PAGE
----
Latest posts by Craig Scharton (see all)
- For the Love of Chocolate… - February 11, 2019
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- What it’s like to accompany the veterans of Central Valley Honor Flight to Washington D.C. - October 5, 2018
In the summertime, you can point your car east and find hundreds of places to hike. In the winter, unless you’re willing to put on cross country skis or snow shoes, there are fewer options. On the other hand, the nearby foothills turn green and then wildflowers follow.
I’ve been walking in the morning to get back into hiking shape. The San Joaquin River Gorge is a recreation area located about an hour outside Fresno that offers a variety of hikes. The Bridge Trail takes you to the bridge spanning the gorge, and is about one mile from the parking lot. If that’s all that you have time or energy for, it’s well worth it. This year, the extra rain has filled dry creek beds and created waterfalls. I could stand on the bridge for an hour, just watching the water flow.
The Pa’San Ridge Trail is what I’ve been doing the last few months, which is a 7.8-mile loop. It rises about 1,000 feet in elevation and pretty much gives me a beating. But I can do it and I know that as I keep it up, I’ll be ready for some backpacking in the back country this summer. Plus, I now have two grandsons, so I know I need to get into tip-top shape or they’ll run me over.
It always makes me happy to see people getting out into the beauty that surrounds our Central Valley. I’ve seen trail runners who are at least 10 years older than me. There are mountain bikers who somehow make it up the steep, rutted trails. Everyone on the trail has a similar smile and a twinkle in their eyes that seem to say, “We’re all doing something really good for ourselves today.”
There are cows and their calves who form a protective circle as we walk past. We’ve seen deer and also signs of wild pigs. There are pines and oaks. There are hawks and turkey vultures and crows. In the fall, I’ve seen some tarantulas crossing the trail. (Fall is mating season for the big spiders and they can be spotted on trails throughout California.)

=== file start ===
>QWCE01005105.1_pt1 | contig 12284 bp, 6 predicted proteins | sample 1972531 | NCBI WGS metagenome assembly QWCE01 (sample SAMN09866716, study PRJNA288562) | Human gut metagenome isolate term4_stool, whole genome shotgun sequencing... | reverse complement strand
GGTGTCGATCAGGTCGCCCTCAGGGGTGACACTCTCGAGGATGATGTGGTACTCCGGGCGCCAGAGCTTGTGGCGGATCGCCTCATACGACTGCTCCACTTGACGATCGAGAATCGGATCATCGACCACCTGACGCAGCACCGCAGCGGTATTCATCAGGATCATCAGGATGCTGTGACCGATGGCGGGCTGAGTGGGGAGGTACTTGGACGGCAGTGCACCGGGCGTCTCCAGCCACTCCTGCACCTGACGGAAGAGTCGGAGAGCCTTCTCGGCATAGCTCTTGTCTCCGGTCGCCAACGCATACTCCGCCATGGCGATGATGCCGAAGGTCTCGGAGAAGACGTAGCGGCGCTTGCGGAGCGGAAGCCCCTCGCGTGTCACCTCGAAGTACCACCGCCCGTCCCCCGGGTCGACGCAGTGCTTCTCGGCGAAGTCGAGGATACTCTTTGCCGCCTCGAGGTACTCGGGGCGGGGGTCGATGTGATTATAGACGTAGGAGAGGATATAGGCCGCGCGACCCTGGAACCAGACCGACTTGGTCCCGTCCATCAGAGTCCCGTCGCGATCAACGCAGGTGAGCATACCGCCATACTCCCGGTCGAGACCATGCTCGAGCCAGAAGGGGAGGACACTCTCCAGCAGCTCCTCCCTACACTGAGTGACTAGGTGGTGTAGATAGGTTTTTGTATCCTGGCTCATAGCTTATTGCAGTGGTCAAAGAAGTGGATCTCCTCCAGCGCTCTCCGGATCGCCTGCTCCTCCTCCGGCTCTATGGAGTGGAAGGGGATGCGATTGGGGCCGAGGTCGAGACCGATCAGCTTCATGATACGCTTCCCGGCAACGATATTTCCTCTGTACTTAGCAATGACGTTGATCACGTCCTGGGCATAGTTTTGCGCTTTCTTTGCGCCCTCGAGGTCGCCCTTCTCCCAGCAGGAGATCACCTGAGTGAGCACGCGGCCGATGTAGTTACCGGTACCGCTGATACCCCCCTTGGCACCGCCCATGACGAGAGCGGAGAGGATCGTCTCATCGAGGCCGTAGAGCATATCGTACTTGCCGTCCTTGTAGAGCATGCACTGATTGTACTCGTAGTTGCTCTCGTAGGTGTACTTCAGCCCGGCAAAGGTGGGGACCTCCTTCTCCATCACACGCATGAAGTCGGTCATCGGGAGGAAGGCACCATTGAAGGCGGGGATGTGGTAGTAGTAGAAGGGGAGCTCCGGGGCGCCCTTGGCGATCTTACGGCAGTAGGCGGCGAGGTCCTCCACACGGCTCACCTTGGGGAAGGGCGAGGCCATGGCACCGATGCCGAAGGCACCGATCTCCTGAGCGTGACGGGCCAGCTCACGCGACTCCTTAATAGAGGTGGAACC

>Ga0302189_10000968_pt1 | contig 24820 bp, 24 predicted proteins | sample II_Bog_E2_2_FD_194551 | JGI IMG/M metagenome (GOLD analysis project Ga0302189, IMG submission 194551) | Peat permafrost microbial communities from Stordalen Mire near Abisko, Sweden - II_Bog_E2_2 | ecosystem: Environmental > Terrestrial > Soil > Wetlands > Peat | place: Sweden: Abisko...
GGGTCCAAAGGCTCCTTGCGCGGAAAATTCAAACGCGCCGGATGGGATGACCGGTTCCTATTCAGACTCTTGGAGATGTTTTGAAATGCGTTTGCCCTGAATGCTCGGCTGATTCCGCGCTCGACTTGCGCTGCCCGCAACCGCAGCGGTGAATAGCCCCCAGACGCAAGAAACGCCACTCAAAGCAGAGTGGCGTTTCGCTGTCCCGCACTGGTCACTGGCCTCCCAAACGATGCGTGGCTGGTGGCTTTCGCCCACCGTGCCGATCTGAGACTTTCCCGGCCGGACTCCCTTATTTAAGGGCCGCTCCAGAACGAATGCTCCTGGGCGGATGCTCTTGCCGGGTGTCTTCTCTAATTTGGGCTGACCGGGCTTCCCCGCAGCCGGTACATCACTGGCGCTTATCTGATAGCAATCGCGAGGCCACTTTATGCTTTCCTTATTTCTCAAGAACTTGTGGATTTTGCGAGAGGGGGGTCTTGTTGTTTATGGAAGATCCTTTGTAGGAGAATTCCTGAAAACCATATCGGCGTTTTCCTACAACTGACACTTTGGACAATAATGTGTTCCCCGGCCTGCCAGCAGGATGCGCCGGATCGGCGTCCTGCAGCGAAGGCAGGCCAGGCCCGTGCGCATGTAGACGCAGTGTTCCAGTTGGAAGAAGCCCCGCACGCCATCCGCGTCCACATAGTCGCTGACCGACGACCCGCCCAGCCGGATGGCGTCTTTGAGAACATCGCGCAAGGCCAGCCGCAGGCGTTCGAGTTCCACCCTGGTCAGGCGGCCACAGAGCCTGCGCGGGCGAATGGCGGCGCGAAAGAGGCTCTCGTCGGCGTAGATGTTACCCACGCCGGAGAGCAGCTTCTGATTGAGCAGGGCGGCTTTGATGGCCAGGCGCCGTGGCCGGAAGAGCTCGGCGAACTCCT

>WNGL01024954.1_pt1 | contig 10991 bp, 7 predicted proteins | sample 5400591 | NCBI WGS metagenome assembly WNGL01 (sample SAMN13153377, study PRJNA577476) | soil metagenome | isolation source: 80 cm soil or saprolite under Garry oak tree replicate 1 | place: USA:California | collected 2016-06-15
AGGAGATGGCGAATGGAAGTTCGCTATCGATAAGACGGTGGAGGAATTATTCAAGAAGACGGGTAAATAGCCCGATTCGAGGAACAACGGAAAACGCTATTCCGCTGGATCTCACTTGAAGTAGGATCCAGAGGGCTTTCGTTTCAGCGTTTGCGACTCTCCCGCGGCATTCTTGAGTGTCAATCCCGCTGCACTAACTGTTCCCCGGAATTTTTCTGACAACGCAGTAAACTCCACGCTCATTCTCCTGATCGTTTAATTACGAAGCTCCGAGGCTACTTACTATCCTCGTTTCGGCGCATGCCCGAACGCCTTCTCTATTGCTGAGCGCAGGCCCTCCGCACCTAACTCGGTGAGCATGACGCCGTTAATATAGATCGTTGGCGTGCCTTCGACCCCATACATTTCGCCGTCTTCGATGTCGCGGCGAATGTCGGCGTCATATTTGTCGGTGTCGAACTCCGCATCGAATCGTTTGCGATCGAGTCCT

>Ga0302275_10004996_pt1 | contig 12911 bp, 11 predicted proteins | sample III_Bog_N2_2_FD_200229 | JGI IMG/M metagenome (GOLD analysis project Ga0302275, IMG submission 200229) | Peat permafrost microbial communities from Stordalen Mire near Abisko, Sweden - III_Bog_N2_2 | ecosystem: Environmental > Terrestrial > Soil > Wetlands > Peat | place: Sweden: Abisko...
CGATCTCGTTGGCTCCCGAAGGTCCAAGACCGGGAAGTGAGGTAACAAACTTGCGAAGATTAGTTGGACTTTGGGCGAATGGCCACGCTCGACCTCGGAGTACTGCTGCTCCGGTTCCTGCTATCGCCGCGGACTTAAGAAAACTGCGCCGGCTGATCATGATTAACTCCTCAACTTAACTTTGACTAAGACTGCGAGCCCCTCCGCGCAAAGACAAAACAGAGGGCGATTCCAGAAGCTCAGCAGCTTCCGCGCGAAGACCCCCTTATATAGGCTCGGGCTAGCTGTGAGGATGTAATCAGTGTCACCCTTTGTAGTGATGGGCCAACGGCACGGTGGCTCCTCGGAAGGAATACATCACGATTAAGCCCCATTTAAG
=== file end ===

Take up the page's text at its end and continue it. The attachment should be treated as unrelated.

Being in our nearby countryside always stirs up thoughts about the Native People and how they lived in this place. The acorns and pines provided food along with the salmon and other game. They moved up and down the mountains with the seasons.
The foothills are a great place filled with abundant life in the winter, just above the fog and just below the snow. They are filled with water, green grass, and life. While much of our country endures a dark winter, I shed my jacket at 9:30 this morning and finished the hike in a t-shirt. Just one more thing to love about living where we do.
Getting to the San Joaquin River Gorge
To get to the San Joaquin River Gorge, take Highway 168 east from Fresno/Clovis. Turn left toward Auberry, just past the Intermountain Nursery (this place is incredible—stop by after your hike!).
After you drive through Auberry, you’ll see the signs to the gorge. Park at the Ya-Gub-Weh-Tuh trailhead and campground. You’ll see a bathroom and the trailhead with some directional info. You’ll pass a couple of gates in the first mile; please close them after you pass through.
Final Tips For a Great Day Hike
• Things are wet (thank God!) this year. There are a few places where your shoes might get damp. I have waterproof hiking shoes and have stayed dry so far.
• It is $5 to park in the lot. Bring exact change and put your money in an envelope then tear off the receipt and put it on your dashboard.
• Another place to visit after the hike is Basilwood Farms. Go see the goats and get some of their wonderful soap (you’ll need to wash the trail off of you).